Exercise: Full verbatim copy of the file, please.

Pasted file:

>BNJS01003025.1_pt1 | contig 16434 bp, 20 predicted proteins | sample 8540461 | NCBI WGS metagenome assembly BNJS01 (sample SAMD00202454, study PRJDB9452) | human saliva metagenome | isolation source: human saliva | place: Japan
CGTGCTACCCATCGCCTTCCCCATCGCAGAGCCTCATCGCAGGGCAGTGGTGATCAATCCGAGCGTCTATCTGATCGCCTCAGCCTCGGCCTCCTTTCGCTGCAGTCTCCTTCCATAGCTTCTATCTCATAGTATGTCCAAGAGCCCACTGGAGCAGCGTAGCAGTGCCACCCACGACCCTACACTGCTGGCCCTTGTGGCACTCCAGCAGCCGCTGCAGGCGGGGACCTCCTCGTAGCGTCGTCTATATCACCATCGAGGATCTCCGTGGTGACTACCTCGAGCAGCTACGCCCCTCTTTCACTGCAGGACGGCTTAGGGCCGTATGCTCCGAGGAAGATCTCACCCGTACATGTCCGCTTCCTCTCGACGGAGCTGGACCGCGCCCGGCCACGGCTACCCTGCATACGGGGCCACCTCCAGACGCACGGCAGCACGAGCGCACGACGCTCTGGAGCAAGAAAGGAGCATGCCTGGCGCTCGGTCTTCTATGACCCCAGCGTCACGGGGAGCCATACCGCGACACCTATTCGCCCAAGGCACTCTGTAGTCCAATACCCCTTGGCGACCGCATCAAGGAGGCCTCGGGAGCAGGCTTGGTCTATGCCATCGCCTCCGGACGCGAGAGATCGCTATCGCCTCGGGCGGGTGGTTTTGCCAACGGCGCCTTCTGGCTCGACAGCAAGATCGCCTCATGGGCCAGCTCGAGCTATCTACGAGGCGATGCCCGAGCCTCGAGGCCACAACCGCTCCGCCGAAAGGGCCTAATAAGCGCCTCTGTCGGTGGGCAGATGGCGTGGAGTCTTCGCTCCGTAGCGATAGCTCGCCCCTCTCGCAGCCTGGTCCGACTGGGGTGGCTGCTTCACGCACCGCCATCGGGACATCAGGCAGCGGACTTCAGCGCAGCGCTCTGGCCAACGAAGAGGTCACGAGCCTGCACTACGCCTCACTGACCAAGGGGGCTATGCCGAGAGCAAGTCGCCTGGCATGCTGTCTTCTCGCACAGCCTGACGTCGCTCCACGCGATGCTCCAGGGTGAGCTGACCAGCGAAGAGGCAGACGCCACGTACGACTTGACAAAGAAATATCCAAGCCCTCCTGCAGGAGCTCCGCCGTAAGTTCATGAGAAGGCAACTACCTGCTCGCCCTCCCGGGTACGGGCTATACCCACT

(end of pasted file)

>BNJS01003025.1_pt1 | contig 16434 bp, 20 predicted proteins | sample 8540461 | NCBI WGS metagenome assembly BNJS01 (sample SAMD00202454, study PRJDB9452) | human saliva metagenome | isolation source: human saliva | place: Japan
CGTGCTACCCATCGCCTTCCCCATCGCAGAGCCTCATCGCAGGGCAGTGGTGATCAATCCGAGCGTCTATCTGATCGCCTCAGCCTCGGCCTCCTTTCGCTGCAGTCTCCTTCCATAGCTTCTATCTCATAGTATGTCCAAGAGCCCACTGGAGCAGCGTAGCAGTGCCACCCACGACCCTACACTGCTGGCCCTTGTGGCACTCCAGCAGCCGCTGCAGGCGGGGACCTCCTCGTAGCGTCGTCTATATCACCATCGAGGATCTCCGTGGTGACTACCTCGAGCAGCTACGCCCCTCTTTCACTGCAGGACGGCTTAGGGCCGTATGCTCCGAGGAAGATCTCACCCGTACATGTCCGCTTCCTCTCGACGGAGCTGGACCGCGCCCGGCCACGGCTACCCTGCATACGGGGCCACCTCCAGACGCACGGCAGCACGAGCGCACGACGCTCTGGAGCAAGAAAGGAGCATGCCTGGCGCTCGGTCTTCTATGACCCCAGCGTCACGGGGAGCCATACCGCGACACCTATTCGCCCAAGGCACTCTGTAGTCCAATACCCCTTGGCGACCGCATCAAGGAGGCCTCGGGAGCAGGCTTGGTCTATGCCATCGCCTCCGGACGCGAGAGATCGCTATCGCCTCGGGCGGGTGGTTTTGCCAACGGCGCCTTCTGGCTCGACAGCAAGATCGCCTCATGGGCCAGCTCGAGCTATCTACGAGGCGATGCCCGAGCCTCGAGGCCACAACCGCTCCGCCGAAAGGGCCTAATAAGCGCCTCTGTCGGTGGGCAGATGGCGTGGAGTCTTCGCTCCGTAGCGATAGCTCGCCCCTCTCGCAGCCTGGTCCGACTGGGGTGGCTGCTTCACGCACCGCCATCGGGACATCAGGCAGCGGACTTCAGCGCAGCGCTCTGGCCAACGAAGAGGTCACGAGCCTGCACTACGCCTCACTGACCAAGGGGGCTATGCCGAGAGCAAGTCGCCTGGCATGCTGTCTTCTCGCACAGCCTGACGTCGCTCCACGCGATGCTCCAGGGTGAGCTGACCAGCGAAGAGGCAGACGCCACGTACGACTTGACAAAGAAATATCCAAGCCCTCCTGCAGGAGCTCCGCCGTAAGTTCATGAGAAGGCAACTACCTGCTCGCCCTCCCGGGTACGGGCTATACCCACT